That would only be true if people are interchangeable. The other people at a tourist attraction are tourists, not the people who made the attraction an attraction. You can't be with the ancient Romans. You can imagine them, but mostly because you've read about them. If you are inspired to call them to mind as you stand in their ruins, it is only because you are able to overcome the noisy discordance of the other travelers, the people who don't belong there, people like you. But those who extol travel tend not to talk about excluding other people from their visual and mental field. When I've traveled, I've done a mix of things. I've drawn myself into a spiritual/artistic place where I've communed with the great art and architecture and great men and women of the past, and I've noticed the incongruities and disappointments (some of which were exactly the fodder I wanted for my sketchbooks). It's something I can do. It has some value, but often not more value than living daily life at home, especially if you factor in how much it costs and all the effort of planning and getting there.

And getting back without dying.

47 comments:

Birches said...

Blame China.

D. B. Light said...

On our most recent trip to China my wife said "I don't ever want to come back here again." I asked why and she said "The people are so rude". We haven't been back. By the way, my wife is Chinese.

Michael said...

The Chinese do spit and they do shove. I can attest to it Back in the early 80s before the country "opened" I had a chance to travel there and witness the incredible upside down world they lived in. Only the rural people had the leisure to travel and they were unskilled in any courtesy. The government found it necessary to place "no spitting" signs in every public building. Long before the country had gotten "rich" flying into Shanghai at night would be like flying into a city where the power was out. Dark. No traffic because there were no cars. In the older sections of town, the old German and French neighborhoods the beautiful mansions were packed with families, scenes from Dr Zhivago. In Beijing it was impossible to see more than a quarter mile in any direction, it was like living in a fog and dirt dense Dickens' London. The pollution was horrible. As I said, there were no cars. Only bicycles. Millions of them. One marveled at how they could find their own among the parked masses. They were all identical.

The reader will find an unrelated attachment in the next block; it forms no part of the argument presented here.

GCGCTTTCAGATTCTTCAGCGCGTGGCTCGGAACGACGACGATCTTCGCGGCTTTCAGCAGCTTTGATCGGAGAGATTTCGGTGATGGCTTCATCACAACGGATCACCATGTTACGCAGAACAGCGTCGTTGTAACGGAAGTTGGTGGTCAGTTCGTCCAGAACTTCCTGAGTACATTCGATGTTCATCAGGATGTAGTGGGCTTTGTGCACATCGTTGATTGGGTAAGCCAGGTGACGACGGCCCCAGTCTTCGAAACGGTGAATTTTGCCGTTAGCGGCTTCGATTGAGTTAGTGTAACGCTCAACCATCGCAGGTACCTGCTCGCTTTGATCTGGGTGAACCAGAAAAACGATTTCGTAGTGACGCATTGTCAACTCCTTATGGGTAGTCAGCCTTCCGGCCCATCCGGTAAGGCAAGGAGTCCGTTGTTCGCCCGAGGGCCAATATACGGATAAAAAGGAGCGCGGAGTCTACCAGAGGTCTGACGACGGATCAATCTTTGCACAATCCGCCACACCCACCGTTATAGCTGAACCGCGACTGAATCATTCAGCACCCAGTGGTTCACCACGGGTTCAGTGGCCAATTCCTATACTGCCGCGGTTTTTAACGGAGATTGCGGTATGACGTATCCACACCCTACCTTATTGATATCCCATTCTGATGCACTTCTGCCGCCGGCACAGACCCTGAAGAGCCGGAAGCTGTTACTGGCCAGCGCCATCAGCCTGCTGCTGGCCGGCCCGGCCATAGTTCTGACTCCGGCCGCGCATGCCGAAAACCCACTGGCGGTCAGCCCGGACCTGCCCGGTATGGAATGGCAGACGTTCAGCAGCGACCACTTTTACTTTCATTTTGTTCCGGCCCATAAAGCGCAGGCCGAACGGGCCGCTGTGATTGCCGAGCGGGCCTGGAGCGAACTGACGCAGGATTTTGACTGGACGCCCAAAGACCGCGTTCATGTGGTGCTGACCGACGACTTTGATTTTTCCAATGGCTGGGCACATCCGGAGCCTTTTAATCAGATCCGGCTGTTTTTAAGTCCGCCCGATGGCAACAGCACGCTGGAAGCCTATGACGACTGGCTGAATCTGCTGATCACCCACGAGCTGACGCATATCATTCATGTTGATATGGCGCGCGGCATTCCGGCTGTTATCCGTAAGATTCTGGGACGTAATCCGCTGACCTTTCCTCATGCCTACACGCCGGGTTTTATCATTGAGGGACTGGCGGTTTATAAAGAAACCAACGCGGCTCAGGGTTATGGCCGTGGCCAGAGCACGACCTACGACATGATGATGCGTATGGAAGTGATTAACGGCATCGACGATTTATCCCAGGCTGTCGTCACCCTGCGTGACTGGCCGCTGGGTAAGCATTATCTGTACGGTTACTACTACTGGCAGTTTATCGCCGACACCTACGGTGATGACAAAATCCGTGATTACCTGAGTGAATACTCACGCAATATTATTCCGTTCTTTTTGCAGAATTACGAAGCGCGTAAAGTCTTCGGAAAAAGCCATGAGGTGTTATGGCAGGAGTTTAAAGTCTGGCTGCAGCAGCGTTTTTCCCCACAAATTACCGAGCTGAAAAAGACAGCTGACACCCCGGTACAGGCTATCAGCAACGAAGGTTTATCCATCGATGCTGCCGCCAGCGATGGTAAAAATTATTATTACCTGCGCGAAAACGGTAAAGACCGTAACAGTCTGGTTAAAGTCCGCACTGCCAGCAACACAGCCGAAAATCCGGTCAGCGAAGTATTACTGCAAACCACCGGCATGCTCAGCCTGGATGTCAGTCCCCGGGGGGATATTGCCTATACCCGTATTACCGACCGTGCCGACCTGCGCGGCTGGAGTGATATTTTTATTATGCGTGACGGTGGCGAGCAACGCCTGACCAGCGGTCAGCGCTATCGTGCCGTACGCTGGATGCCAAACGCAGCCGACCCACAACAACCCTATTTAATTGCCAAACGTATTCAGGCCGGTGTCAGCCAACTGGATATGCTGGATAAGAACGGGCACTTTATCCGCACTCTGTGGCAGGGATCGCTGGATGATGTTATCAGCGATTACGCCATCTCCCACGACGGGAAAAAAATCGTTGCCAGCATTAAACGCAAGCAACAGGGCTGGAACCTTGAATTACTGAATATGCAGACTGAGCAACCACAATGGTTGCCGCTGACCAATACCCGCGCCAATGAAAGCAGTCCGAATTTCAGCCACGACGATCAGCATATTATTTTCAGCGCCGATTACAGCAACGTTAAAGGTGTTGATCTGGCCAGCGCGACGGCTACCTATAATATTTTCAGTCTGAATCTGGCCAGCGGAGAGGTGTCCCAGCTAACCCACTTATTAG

Trading on their exchange was halted yesterday when their "circuit breaker" kicked in at a 7% loss. Interesting times. We are tied, but not hooked, to them thus nervous American equities.

David Begley said...

I learned plenty about the Chinese culture from The Weekly Standard. The government executes political prisoners and then harvests their organs.

Don't trust them at all.

Don't trust their accounting or a thing about them. They are authoritarian and worse.

Daniel Richwine said...

Travel is so overrated anyway.

mccullough said...

These folks aren't long for this world. Whining and weakness are not a skill set. They can't deal with the Chinese or cope with struggle, two skills that will be needed in the near future.

Tibore said...

The fact it has some value is all the reason some people need in order to engage in travel. Enthusiasts inflating that value insanely does mean that value is not there to be had; it simply means you have to see through the BS to find it.

There's a legit criticism that too often people don't investigate and enrich themselves with experiences closer to home. But that doesn't take away from the fact that excellent experiences can indeed be had abroad.

madAsHell said...

My daughter spent a year teaching English in Nanjing. She now has chronic respiratory issues, and allergies.

mikee said...

Lawrence Sterne, in his wonderful travelogue A Sentimental Journey Through Italy and France, ended the story in the French Alps. Still, this is one of the most wonderful books ever written in the English language. Ever since I was exposed to Sterne's writing, I have tried to travel sentimentally, too.

Rebecca West's Gray Lamb and Black Falcon explained more to me about the Balkans than anything I saw on the news in the 1990s. Grant's Personal Memoirs are a fine way to relive the Civil War. Frank's Guadalcanal will take you into humid jungles during WWII. Boswell's London Journal is a window into England of the 1760s. "Auntie Mame" became a template for rearing our children. The world is a banquet, and most poor suckers are starving.

I highly recommend travel, however you perform it.

David Begley said...

If the Greens wanted to a legitimate good deed their movement would focus on the real pollution in China. Not the pie in the sky global warming scam.

Richard Dolan said...

The back-and-forth with Lileks seems like an extended proof of the idea that one size doesn't fit all, or if you prefer, different strokes for different folks. Travel can be fun and enriching and educational, or the opposite or something in between, depending on how you do it and what your interests are.

It's all reminiscent of the blogs about novels vs. non-fiction that, in times past, were the subject of some discussion here.

Sebastian said...